Few people’s to-do lists include training flight surgeons, setting up military computer networks, and responding to life-threatening pandemics. But these are only a sampling of a routine day for Mary Ellen Londrie (B.B.A. ’92), CEO of P3S Corporation—a San Antonio-based company that provides solutions for the government’s day-to-day operations needs. While she may consider this a “normal day,” Londrie in no way takes her job lightly.
She views each day as an opportunity to make life better for others. Agencies including the Center for Disease Control, the Department of Homeland Security and all branches of the United States Armed Forces, rely on P3S to help them accomplish their objectives on budget, and on time. By doing just that, Londrie and her team have made a name for themselves saving millions in federal funds.
A leap of faith
Nine years ago, Londrie oversaw the procurement of contracted services for the federal government as the COO and Vice President for the United States Department of Treasury Franchise Fund. But she often observed that contractors would promise to deliver results, but would not follow through. Time and again, vendors failed to fulfill the terms of their contracts, laying waste to astronomical amounts of taxpayer dollars.
She decided she had seen enough: if contractors wouldn’t shape up, she would become the competition. Londrie paid off all of her debt, saved up $1,000, and to the shock of friends and colleagues, left her GS-15 level position, the highest-paid position on the civil service pay scale. She then started P3S Corporation from her home – her kitchen table to be exact. And, what started in 2005 as a home-based, single-employee business, grew into a thriving, minority-female-owned company providing government support in the areas of information technology, financial management and healthcare services.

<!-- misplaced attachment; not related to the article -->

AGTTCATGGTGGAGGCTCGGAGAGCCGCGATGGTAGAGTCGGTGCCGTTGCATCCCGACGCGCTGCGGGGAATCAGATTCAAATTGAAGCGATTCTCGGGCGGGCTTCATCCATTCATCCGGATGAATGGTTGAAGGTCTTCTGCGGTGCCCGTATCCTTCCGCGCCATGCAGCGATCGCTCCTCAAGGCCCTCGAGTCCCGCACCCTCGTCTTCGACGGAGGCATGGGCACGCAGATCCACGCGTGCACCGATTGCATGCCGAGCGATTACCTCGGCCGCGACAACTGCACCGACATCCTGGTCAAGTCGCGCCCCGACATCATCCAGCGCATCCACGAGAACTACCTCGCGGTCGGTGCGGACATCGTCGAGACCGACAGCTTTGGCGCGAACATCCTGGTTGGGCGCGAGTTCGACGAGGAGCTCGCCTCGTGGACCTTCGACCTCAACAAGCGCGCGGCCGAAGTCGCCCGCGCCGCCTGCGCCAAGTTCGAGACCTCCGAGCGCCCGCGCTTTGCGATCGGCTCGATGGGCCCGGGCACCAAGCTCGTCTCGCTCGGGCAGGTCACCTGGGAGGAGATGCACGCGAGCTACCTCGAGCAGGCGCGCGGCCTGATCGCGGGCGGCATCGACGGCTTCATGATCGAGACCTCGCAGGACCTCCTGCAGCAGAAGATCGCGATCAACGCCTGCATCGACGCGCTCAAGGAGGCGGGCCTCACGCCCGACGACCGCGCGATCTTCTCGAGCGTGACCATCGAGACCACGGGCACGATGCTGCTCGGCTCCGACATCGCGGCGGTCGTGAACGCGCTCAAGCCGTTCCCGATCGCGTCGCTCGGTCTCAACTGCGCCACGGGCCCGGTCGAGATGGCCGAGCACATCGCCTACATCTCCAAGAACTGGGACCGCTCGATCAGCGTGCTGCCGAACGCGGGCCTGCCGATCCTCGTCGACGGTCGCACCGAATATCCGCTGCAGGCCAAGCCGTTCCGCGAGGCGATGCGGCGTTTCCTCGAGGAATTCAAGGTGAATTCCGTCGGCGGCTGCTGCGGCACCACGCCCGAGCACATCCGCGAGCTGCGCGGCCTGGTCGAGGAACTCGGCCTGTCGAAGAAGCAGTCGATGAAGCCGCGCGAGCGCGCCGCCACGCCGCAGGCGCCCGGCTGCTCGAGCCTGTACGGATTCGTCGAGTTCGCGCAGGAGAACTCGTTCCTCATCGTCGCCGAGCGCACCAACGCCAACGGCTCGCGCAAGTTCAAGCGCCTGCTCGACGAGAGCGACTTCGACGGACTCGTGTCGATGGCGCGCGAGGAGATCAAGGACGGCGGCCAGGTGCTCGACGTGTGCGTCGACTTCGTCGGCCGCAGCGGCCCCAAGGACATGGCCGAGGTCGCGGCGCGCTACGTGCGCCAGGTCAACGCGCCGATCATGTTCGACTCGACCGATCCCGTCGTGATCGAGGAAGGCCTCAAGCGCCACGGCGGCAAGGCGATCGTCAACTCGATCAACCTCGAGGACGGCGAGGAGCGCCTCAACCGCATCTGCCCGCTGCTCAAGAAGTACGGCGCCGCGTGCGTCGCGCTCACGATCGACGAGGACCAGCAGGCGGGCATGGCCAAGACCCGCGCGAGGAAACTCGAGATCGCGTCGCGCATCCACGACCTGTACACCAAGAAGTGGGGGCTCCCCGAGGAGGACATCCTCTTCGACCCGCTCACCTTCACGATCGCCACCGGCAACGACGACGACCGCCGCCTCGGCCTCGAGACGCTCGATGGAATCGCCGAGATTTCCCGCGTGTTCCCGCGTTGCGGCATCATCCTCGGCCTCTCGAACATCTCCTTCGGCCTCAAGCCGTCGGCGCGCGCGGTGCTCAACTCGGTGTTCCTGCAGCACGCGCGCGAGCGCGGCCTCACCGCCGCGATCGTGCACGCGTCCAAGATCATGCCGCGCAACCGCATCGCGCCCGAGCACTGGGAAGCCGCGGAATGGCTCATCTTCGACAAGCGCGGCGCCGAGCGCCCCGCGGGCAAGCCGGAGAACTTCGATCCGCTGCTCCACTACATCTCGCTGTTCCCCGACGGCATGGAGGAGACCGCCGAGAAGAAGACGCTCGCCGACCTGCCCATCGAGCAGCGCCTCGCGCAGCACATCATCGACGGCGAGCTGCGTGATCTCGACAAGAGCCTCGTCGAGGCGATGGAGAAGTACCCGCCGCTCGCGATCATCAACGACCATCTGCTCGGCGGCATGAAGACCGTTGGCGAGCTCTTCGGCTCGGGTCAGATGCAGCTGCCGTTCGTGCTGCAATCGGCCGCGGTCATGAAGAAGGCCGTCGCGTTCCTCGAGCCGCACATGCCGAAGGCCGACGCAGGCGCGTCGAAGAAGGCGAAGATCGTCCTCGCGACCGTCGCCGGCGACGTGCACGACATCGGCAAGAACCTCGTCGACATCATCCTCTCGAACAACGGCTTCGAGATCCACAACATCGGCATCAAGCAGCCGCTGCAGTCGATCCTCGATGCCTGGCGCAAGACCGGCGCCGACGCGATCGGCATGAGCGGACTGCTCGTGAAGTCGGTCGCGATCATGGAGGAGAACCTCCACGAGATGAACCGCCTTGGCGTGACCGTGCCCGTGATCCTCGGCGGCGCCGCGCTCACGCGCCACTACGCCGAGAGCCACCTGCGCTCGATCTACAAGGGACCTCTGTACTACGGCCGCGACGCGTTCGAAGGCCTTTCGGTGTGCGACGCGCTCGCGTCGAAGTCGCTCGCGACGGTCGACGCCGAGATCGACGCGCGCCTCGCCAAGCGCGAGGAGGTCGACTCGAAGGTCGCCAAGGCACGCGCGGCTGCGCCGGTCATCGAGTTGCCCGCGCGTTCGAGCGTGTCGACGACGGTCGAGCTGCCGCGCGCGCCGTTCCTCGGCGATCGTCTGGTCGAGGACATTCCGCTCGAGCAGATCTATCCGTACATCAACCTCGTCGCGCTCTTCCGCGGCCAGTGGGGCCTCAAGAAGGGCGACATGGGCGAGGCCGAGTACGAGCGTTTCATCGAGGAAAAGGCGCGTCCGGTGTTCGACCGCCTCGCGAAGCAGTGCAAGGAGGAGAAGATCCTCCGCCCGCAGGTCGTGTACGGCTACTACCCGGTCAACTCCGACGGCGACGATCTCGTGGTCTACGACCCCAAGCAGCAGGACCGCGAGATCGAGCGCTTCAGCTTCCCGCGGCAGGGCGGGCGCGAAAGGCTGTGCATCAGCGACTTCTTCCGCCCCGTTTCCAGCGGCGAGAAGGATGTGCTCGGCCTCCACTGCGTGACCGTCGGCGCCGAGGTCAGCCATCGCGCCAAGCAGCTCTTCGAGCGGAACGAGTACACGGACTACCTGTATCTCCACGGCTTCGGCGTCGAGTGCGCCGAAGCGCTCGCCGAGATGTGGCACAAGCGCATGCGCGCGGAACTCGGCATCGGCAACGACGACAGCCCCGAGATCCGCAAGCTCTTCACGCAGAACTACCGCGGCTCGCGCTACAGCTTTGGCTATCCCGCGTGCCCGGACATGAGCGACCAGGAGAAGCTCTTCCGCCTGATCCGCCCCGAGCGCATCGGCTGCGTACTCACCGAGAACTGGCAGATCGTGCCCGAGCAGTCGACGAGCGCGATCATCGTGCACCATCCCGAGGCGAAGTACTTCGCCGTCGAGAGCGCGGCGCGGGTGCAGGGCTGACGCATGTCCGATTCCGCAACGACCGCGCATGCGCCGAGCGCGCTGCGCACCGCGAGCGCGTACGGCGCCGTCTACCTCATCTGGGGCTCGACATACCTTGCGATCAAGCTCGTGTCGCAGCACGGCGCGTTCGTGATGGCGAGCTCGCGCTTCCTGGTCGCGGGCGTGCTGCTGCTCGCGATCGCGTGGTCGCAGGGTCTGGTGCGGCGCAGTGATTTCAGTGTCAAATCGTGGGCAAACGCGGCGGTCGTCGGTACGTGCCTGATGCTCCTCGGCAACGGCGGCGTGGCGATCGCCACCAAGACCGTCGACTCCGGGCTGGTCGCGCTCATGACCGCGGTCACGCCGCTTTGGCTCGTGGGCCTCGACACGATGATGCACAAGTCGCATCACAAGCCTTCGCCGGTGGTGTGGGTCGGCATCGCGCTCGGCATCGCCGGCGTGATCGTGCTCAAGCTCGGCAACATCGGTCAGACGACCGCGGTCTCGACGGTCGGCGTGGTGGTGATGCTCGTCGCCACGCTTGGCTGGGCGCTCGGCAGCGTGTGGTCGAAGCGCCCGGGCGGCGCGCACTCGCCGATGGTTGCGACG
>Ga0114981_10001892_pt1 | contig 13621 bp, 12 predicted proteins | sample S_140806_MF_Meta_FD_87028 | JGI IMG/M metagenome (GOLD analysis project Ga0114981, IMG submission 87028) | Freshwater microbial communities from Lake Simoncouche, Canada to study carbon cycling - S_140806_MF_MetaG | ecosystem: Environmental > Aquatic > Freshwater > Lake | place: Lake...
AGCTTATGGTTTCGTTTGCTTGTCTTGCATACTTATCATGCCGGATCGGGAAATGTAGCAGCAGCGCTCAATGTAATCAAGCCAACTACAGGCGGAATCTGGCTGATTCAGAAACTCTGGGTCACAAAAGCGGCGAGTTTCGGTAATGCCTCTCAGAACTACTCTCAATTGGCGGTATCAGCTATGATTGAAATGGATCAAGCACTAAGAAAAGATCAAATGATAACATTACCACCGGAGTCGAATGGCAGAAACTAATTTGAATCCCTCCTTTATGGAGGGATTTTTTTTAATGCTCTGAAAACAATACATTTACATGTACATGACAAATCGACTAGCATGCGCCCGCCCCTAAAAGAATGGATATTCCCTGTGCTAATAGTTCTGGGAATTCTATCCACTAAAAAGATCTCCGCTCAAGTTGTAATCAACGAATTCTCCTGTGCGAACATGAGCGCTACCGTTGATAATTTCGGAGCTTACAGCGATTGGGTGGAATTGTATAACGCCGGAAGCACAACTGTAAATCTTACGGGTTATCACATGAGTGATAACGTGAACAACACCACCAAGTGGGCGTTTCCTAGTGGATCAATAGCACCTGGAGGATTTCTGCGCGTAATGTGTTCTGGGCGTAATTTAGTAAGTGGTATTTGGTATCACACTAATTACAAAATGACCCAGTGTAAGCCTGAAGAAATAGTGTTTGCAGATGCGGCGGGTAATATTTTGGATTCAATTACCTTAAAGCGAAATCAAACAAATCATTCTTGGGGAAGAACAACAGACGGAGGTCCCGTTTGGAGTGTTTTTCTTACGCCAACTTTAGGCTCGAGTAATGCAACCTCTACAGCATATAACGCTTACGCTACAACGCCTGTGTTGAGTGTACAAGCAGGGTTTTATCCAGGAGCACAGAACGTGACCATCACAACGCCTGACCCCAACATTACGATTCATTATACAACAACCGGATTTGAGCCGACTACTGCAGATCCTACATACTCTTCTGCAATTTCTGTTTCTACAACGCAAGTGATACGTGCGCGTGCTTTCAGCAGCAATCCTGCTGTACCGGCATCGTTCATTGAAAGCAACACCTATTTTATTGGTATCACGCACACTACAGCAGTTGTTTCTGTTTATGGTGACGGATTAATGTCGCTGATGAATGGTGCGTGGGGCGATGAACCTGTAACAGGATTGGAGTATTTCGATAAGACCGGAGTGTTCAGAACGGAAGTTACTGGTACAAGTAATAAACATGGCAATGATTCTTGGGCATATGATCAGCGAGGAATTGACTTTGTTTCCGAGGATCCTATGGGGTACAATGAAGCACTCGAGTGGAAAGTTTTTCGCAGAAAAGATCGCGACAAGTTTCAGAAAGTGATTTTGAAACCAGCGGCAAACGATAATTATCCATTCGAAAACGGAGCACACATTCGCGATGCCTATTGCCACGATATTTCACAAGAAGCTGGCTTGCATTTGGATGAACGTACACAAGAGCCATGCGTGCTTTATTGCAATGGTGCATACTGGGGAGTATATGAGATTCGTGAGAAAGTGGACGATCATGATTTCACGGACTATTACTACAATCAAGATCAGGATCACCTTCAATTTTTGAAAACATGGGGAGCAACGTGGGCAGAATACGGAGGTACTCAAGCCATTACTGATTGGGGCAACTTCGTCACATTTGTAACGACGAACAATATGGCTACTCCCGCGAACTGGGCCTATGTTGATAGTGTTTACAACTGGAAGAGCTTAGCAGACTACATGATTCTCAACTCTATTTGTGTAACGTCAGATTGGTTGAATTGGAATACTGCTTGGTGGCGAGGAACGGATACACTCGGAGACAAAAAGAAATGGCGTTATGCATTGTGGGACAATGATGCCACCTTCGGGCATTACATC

“Our team consists of professionals in a variety of areas,” she says, describing her company. “We employ computer programmers, certified public accountants, biologists and epidemiologists.” With 25 offices located in the United States and in Puerto Rico, her company currently employs a team of more than 350, with estimated revenues surpassing $25 million.
Londrie grew up in poverty along the Texas coast in Port Isabel, a small town in the Rio Grande Valley. There she caught the entrepreneurial spirit early. As a child, she tagged along with her father who worked handyman jobs around town to provide for her family. Clients often bartered with her father rather than offering conventional payment, and she recalls how her parents’ resourcefulness taught her valuable life lessons.
“As kids, we’d look at the pie or the chicken someone gave my dad as payment and wonder what we were supposed to do with it,” she recalls. “But my dear mother would get so excited. She could make anything out of everything.” A good student in school, Londrie always knew that she would attend college someday. It was the tight-knit faith community that drew her to St. Mary’s University. As a corporate finance major, she met now-retired Professor of Languages Ruben Candia, Ph.D., who recommended her for the Outstanding Scholars Program.
Competition was fierce in the federal government program created to help qualified but under-represented groups of college graduates earn upper entry-level civil service jobs. But unsurprisingly, Londrie was selected, thus beginning her 12-year federal career.